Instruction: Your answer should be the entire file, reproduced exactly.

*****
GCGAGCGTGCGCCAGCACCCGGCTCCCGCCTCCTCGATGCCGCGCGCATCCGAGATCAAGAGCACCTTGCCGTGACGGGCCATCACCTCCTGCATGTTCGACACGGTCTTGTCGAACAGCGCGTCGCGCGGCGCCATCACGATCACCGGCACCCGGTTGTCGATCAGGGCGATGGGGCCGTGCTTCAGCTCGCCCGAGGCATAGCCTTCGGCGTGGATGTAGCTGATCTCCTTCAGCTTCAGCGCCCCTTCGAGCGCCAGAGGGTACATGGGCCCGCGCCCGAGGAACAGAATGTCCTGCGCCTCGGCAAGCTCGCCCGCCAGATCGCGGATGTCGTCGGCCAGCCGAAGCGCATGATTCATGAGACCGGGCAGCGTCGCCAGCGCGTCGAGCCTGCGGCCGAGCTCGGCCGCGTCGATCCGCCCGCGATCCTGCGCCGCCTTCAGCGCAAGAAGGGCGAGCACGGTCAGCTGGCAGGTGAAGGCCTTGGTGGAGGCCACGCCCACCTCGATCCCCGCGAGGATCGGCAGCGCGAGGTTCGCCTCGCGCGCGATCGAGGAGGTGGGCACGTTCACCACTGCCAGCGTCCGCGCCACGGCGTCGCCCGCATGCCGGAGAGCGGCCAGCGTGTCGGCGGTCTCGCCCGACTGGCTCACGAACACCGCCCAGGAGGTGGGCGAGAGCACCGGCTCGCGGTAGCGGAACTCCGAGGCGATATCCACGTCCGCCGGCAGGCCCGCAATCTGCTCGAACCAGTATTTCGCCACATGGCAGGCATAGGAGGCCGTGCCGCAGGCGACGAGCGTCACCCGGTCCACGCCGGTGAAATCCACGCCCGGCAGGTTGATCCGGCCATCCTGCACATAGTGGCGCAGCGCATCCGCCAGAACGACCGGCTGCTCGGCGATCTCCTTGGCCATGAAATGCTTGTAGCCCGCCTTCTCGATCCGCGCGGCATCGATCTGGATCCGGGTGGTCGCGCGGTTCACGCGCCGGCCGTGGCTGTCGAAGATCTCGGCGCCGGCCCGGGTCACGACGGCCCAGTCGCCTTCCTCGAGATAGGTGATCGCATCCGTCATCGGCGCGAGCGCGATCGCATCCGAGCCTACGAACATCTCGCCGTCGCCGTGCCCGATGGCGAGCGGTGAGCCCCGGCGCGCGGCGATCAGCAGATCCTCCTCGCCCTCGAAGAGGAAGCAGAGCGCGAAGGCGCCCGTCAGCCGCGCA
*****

GCGAGCGTGCGCCAGCACCCGGCTCCCGCCTCCTCGATGCCGCGCGCATCCGAGATCAAGAGCACCTTGCCGTGACGGGCCATCACCTCCTGCATGTTCGACACGGTCTTGTCGAACAGCGCGTCGCGCGGCGCCATCACGATCACCGGCACCCGGTTGTCGATCAGGGCGATGGGGCCGTGCTTCAGCTCGCCCGAGGCATAGCCTTCGGCGTGGATGTAGCTGATCTCCTTCAGCTTCAGCGCCCCTTCGAGCGCCAGAGGGTACATGGGCCCGCGCCCGAGGAACAGAATGTCCTGCGCCTCGGCAAGCTCGCCCGCCAGATCGCGGATGTCGTCGGCCAGCCGAAGCGCATGATTCATGAGACCGGGCAGCGTCGCCAGCGCGTCGAGCCTGCGGCCGAGCTCGGCCGCGTCGATCCGCCCGCGATCCTGCGCCGCCTTCAGCGCAAGAAGGGCGAGCACGGTCAGCTGGCAGGTGAAGGCCTTGGTGGAGGCCACGCCCACCTCGATCCCCGCGAGGATCGGCAGCGCGAGGTTCGCCTCGCGCGCGATCGAGGAGGTGGGCACGTTCACCACTGCCAGCGTCCGCGCCACGGCGTCGCCCGCATGCCGGAGAGCGGCCAGCGTGTCGGCGGTCTCGCCCGACTGGCTCACGAACACCGCCCAGGAGGTGGGCGAGAGCACCGGCTCGCGGTAGCGGAACTCCGAGGCGATATCCACGTCCGCCGGCAGGCCCGCAATCTGCTCGAACCAGTATTTCGCCACATGGCAGGCATAGGAGGCCGTGCCGCAGGCGACGAGCGTCACCCGGTCCACGCCGGTGAAATCCACGCCCGGCAGGTTGATCCGGCCATCCTGCACATAGTGGCGCAGCGCATCCGCCAGAACGACCGGCTGCTCGGCGATCTCCTTGGCCATGAAATGCTTGTAGCCCGCCTTCTCGATCCGCGCGGCATCGATCTGGATCCGGGTGGTCGCGCGGTTCACGCGCCGGCCGTGGCTGTCGAAGATCTCGGCGCCGGCCCGGGTCACGACGGCCCAGTCGCCTTCCTCGAGATAGGTGATCGCATCCGTCATCGGCGCGAGCGCGATCGCATCCGAGCCTACGAACATCTCGCCGTCGCCGTGCCCGATGGCGAGCGGTGAGCCCCGGCGCGCGGCGATCAGCAGATCCTCCTCGCCCTCGAAGAGGAAGCAGAGCGCGAAGGCGCCCGTCAGCCGCGCA